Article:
I began my love affair with Richard Ford (I wish!) when I read The Sportswriter in 1986. Actually I think it was Frank Bascombe I fell in love with, that hapless, overly intelligent hero of Ford’s triptych: The Sportswriter, Independence Day, and The Lay of the Land. Bascombe, twice divorced, grieved father of a son who died at 9 years old, earnest lover, failed writer, and successful realtor, attacks every happenstance with the sensible bewilderment of a true thinking man.

It’s almost as if Ford writes his novels in real time, as the books, each one nearly 500 pages long, take place over a couple of days – Easter in the case of the Sportswriter, Fourth of July for Independence Day, and Thanksgiving in The Lay of the Land – and it takes just about as many hours to read each book, not counting the hours both you the reader and Frank Bascombe are sleeping.

I am a bad girl reader.  When the book is not to my liking, I flip to the back to see who gets the girl or what country got pillaged and throw the book on the floor beside my bed.  If the book has some merit, I’ll read ever other paragraph, speed read, as they say — but Ford is too good a writer for either of those.  I didn’t want to miss a thing.  Not a word.

I’m a bit of a word snot. I love words, their etymology, literary allusions, spelling, blah blah, blah. So when I come across a book that has words I absolutely don’t know, I am impressed, hooked. While reading The Lay of the Land, I jotted down words that I simply didn’t know, and their meanings from context were, well, foggy.  Who, except you folks in the medical professions, knew the name of the symbol for medicine, those entwining snakes on a staff (“caduceus”)?  And I challenge anyone except the Pope to tell me where you would find an “aspergill” and what you would do with it once you found it. What would you use a “muleta” for, if you had the balls to use one at all?

“Bosky”?  “Adumbrations”?  I love this one: A “claque” is a group of people hired to applaud!  But “quiddity” didn’t made sense to me even after I looked it up. It can be “the essence of something” or “a trifling point” or “an eccentricity”.  WTF? Don’t those definitions contradict one another?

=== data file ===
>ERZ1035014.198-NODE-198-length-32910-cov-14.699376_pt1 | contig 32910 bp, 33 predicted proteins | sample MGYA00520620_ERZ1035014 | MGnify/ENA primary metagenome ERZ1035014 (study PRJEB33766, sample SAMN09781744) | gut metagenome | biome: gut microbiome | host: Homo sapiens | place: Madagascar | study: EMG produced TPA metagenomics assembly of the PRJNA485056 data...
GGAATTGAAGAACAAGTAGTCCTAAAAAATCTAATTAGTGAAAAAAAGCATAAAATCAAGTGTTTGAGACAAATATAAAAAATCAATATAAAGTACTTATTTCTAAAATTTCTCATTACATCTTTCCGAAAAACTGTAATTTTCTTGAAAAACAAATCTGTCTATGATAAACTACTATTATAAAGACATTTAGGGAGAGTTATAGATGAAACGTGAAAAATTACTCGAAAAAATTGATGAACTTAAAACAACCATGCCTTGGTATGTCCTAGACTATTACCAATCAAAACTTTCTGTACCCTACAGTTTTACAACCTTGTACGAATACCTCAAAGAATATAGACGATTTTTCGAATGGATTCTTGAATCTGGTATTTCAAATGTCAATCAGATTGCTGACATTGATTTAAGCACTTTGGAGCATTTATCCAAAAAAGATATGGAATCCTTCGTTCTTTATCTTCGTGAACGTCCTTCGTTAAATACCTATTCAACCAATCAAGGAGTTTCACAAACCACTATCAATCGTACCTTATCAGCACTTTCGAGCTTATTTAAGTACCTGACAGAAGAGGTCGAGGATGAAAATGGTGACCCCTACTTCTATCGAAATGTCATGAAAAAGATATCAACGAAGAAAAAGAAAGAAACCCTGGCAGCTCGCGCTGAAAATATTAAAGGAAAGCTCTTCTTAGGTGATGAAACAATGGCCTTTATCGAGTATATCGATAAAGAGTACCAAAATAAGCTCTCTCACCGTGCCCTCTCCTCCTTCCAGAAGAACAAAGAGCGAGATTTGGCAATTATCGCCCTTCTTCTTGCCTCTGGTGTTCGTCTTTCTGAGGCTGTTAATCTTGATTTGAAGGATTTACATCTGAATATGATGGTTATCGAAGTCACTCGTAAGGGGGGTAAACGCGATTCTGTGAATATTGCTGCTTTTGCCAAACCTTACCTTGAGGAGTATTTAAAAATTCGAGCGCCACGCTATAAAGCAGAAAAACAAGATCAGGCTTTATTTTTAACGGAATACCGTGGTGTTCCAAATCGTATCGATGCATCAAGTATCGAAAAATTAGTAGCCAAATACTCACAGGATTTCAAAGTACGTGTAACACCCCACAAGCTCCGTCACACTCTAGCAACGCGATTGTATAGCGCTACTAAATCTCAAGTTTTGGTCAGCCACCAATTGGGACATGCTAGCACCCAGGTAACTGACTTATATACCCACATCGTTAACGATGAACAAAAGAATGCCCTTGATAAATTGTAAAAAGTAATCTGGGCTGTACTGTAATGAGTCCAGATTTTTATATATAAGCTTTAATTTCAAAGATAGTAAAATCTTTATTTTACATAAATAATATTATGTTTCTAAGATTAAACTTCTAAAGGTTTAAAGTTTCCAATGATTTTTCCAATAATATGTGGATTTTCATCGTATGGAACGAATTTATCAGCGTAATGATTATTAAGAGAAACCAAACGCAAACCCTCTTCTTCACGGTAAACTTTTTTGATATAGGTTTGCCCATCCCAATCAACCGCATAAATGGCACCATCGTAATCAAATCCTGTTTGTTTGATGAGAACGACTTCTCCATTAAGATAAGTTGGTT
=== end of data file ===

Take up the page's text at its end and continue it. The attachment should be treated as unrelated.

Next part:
I do love Ford’s metaphors and similes, a handful of singularly unique ones every page.  My favorite in Lay of the Land was “bored to concrete”.

My love for Richard Ford suffered a little when I read The Ultimate Good Luck, a story of drug-dealing losers in which I didn’t care if any of the characters lived or died.  Not a good sign for a readable book.  It ended up on the floor after I skipped ahead and read the last few pages and still didn’t care if the brother ended up dead.

I love Ford, even though all his book jacket photos make him look intimidatingly serious and frighteningly smart.

Now what?

Written By: sherridaley - • •

I quit writing in a journal a few years ago when I feared that I was beginning to sound like Bridget Jones, whining about not being able to lose weight, get laid, quit drinking, or hang onto a career that would make me rich -or at least pay my bills on time. And since Bridget Jone’s Diary had already been (a) written (b) a best-seller and (c) made into a movie, I had no chance of MY journals being anything but peevish grumbling. Furthermore, my journals had already been made into a book 30 years ago when I actually had a life worth writing about (a) —  although my book did not (b) become a best-seller despite the heroic attempts of my publishers and their PR people, and I still hold the movie rights (c), for whatever that’s worth. I do, however, still believe that my book will be made into a film  Hope floats.

For everyone who has asked me the following questions:

1. Have you read any good books lately?

2. What should I go to see in New York?

3. Isn’t growing old fucking shitty?  (Yes)

4. How’s your love life?  (What?)

5. Why did the impatiens in my garden look like crap this year?

6. How do you stay so thin?  (I’m not, by the way.)

7. How did you keep your courage and spirit during chemotherapy? (I didn’t, by the way.)

8. Been to any good restaurants lately?

9. Why is good cheese so expensive?

10.  How’s your brother?

These and endless other such topics will be addressed ad nauseam, especially #3, as I am tired of the media telling me how great we older women are supposed to feel. Have you noticed?  There is not one style magazine for women over 60.  Not one.  And you can’t count AARP.  Please.  Ari Seth Cohen, please come take my picture!